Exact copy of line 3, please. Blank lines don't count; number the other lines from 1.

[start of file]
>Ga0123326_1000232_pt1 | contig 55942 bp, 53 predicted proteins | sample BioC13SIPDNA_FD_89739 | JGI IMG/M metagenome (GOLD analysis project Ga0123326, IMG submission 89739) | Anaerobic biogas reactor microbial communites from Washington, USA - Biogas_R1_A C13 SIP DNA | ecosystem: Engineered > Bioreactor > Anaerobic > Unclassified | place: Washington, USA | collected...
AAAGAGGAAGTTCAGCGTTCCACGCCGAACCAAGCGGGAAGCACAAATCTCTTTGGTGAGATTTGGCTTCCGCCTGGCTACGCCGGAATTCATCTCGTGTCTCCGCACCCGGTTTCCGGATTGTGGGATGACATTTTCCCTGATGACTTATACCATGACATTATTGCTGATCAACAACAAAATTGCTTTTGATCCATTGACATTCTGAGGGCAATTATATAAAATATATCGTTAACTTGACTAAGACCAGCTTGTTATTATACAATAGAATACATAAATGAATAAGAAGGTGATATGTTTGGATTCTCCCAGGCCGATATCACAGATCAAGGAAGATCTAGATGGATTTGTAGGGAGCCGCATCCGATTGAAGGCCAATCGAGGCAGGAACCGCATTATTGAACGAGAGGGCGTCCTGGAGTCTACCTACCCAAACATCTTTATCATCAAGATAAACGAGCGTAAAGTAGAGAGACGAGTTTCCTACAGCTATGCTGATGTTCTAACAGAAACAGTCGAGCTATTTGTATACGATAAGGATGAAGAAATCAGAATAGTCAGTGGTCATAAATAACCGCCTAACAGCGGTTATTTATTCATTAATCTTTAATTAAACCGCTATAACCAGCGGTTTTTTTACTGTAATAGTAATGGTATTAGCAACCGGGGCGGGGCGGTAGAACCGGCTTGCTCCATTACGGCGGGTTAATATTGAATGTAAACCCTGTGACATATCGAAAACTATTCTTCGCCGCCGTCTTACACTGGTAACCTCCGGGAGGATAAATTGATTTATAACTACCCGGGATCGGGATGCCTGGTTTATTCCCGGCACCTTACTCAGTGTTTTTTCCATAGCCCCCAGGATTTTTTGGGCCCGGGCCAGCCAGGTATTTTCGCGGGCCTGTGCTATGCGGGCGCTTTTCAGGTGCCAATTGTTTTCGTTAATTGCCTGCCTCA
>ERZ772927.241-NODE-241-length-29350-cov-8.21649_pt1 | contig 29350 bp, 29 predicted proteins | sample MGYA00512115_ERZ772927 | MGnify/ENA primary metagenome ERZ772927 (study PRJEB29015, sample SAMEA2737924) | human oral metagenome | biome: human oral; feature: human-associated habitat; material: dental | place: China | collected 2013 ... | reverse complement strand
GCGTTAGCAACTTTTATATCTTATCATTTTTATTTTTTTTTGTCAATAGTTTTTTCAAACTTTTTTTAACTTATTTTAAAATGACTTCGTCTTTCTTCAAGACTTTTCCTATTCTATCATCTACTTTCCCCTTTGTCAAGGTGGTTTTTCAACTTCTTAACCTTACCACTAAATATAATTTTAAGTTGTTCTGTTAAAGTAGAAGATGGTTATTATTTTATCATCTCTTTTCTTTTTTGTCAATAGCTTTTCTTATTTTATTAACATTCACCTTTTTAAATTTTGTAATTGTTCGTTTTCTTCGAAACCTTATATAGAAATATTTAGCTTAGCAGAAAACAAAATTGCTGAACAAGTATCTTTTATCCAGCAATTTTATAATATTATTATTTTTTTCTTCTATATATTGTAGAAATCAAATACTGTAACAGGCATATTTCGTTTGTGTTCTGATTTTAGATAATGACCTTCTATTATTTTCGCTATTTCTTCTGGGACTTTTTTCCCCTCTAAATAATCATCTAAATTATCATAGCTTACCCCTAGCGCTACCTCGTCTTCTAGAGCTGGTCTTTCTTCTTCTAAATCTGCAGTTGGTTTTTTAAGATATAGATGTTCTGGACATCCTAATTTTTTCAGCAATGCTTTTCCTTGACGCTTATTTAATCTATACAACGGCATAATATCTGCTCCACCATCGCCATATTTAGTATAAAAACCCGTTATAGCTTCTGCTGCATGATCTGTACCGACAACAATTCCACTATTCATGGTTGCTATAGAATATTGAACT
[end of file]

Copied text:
>ERZ772927.241-NODE-241-length-29350-cov-8.21649_pt1 | contig 29350 bp, 29 predicted proteins | sample MGYA00512115_ERZ772927 | MGnify/ENA primary metagenome ERZ772927 (study PRJEB29015, sample SAMEA2737924) | human oral metagenome | biome: human oral; feature: human-associated habitat; material: dental | place: China | collected 2013 ... | reverse complement strand